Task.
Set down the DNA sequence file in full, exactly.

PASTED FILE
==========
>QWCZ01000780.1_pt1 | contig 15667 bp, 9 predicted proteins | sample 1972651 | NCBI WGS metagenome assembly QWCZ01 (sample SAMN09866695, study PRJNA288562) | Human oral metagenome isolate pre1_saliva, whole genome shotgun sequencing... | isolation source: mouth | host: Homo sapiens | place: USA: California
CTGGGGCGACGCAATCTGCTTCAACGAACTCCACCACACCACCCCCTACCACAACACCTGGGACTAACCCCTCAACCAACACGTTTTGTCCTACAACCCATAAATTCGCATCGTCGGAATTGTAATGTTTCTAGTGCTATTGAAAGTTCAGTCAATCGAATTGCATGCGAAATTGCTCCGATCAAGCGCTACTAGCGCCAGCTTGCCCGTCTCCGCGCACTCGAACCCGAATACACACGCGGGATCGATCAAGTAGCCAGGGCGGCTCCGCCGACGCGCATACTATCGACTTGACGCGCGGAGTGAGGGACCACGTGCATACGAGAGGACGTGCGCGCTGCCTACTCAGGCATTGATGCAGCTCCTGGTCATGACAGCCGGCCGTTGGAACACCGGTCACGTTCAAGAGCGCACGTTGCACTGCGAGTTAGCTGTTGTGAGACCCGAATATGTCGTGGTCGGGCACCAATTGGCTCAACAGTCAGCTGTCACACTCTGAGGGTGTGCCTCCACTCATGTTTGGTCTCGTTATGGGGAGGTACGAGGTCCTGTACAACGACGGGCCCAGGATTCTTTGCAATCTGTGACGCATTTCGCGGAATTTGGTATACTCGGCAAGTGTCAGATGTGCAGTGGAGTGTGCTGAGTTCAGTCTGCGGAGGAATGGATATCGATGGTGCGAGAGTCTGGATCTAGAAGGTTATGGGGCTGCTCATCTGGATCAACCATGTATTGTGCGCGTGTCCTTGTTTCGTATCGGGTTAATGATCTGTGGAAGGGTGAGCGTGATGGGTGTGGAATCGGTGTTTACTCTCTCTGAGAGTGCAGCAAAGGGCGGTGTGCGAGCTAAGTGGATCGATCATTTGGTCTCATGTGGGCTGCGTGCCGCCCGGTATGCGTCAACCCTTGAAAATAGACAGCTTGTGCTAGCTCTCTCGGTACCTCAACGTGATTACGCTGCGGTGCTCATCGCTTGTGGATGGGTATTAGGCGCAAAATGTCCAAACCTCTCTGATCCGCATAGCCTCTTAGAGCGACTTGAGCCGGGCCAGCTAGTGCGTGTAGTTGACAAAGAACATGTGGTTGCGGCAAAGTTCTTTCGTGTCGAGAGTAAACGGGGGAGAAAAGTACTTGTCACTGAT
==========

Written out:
>QWCZ01000780.1_pt1 | contig 15667 bp, 9 predicted proteins | sample 1972651 | NCBI WGS metagenome assembly QWCZ01 (sample SAMN09866695, study PRJNA288562) | Human oral metagenome isolate pre1_saliva, whole genome shotgun sequencing... | isolation source: mouth | host: Homo sapiens | place: USA: California
CTGGGGCGACGCAATCTGCTTCAACGAACTCCACCACACCACCCCCTACCACAACACCTGGGACTAACCCCTCAACCAACACGTTTTGTCCTACAACCCATAAATTCGCATCGTCGGAATTGTAATGTTTCTAGTGCTATTGAAAGTTCAGTCAATCGAATTGCATGCGAAATTGCTCCGATCAAGCGCTACTAGCGCCAGCTTGCCCGTCTCCGCGCACTCGAACCCGAATACACACGCGGGATCGATCAAGTAGCCAGGGCGGCTCCGCCGACGCGCATACTATCGACTTGACGCGCGGAGTGAGGGACCACGTGCATACGAGAGGACGTGCGCGCTGCCTACTCAGGCATTGATGCAGCTCCTGGTCATGACAGCCGGCCGTTGGAACACCGGTCACGTTCAAGAGCGCACGTTGCACTGCGAGTTAGCTGTTGTGAGACCCGAATATGTCGTGGTCGGGCACCAATTGGCTCAACAGTCAGCTGTCACACTCTGAGGGTGTGCCTCCACTCATGTTTGGTCTCGTTATGGGGAGGTACGAGGTCCTGTACAACGACGGGCCCAGGATTCTTTGCAATCTGTGACGCATTTCGCGGAATTTGGTATACTCGGCAAGTGTCAGATGTGCAGTGGAGTGTGCTGAGTTCAGTCTGCGGAGGAATGGATATCGATGGTGCGAGAGTCTGGATCTAGAAGGTTATGGGGCTGCTCATCTGGATCAACCATGTATTGTGCGCGTGTCCTTGTTTCGTATCGGGTTAATGATCTGTGGAAGGGTGAGCGTGATGGGTGTGGAATCGGTGTTTACTCTCTCTGAGAGTGCAGCAAAGGGCGGTGTGCGAGCTAAGTGGATCGATCATTTGGTCTCATGTGGGCTGCGTGCCGCCCGGTATGCGTCAACCCTTGAAAATAGACAGCTTGTGCTAGCTCTCTCGGTACCTCAACGTGATTACGCTGCGGTGCTCATCGCTTGTGGATGGGTATTAGGCGCAAAATGTCCAAACCTCTCTGATCCGCATAGCCTCTTAGAGCGACTTGAGCCGGGCCAGCTAGTGCGTGTAGTTGACAAAGAACATGTGGTTGCGGCAAAGTTCTTTCGTGTCGAGAGTAAACGGGGGAGAAAAGTACTTGTCACTGAT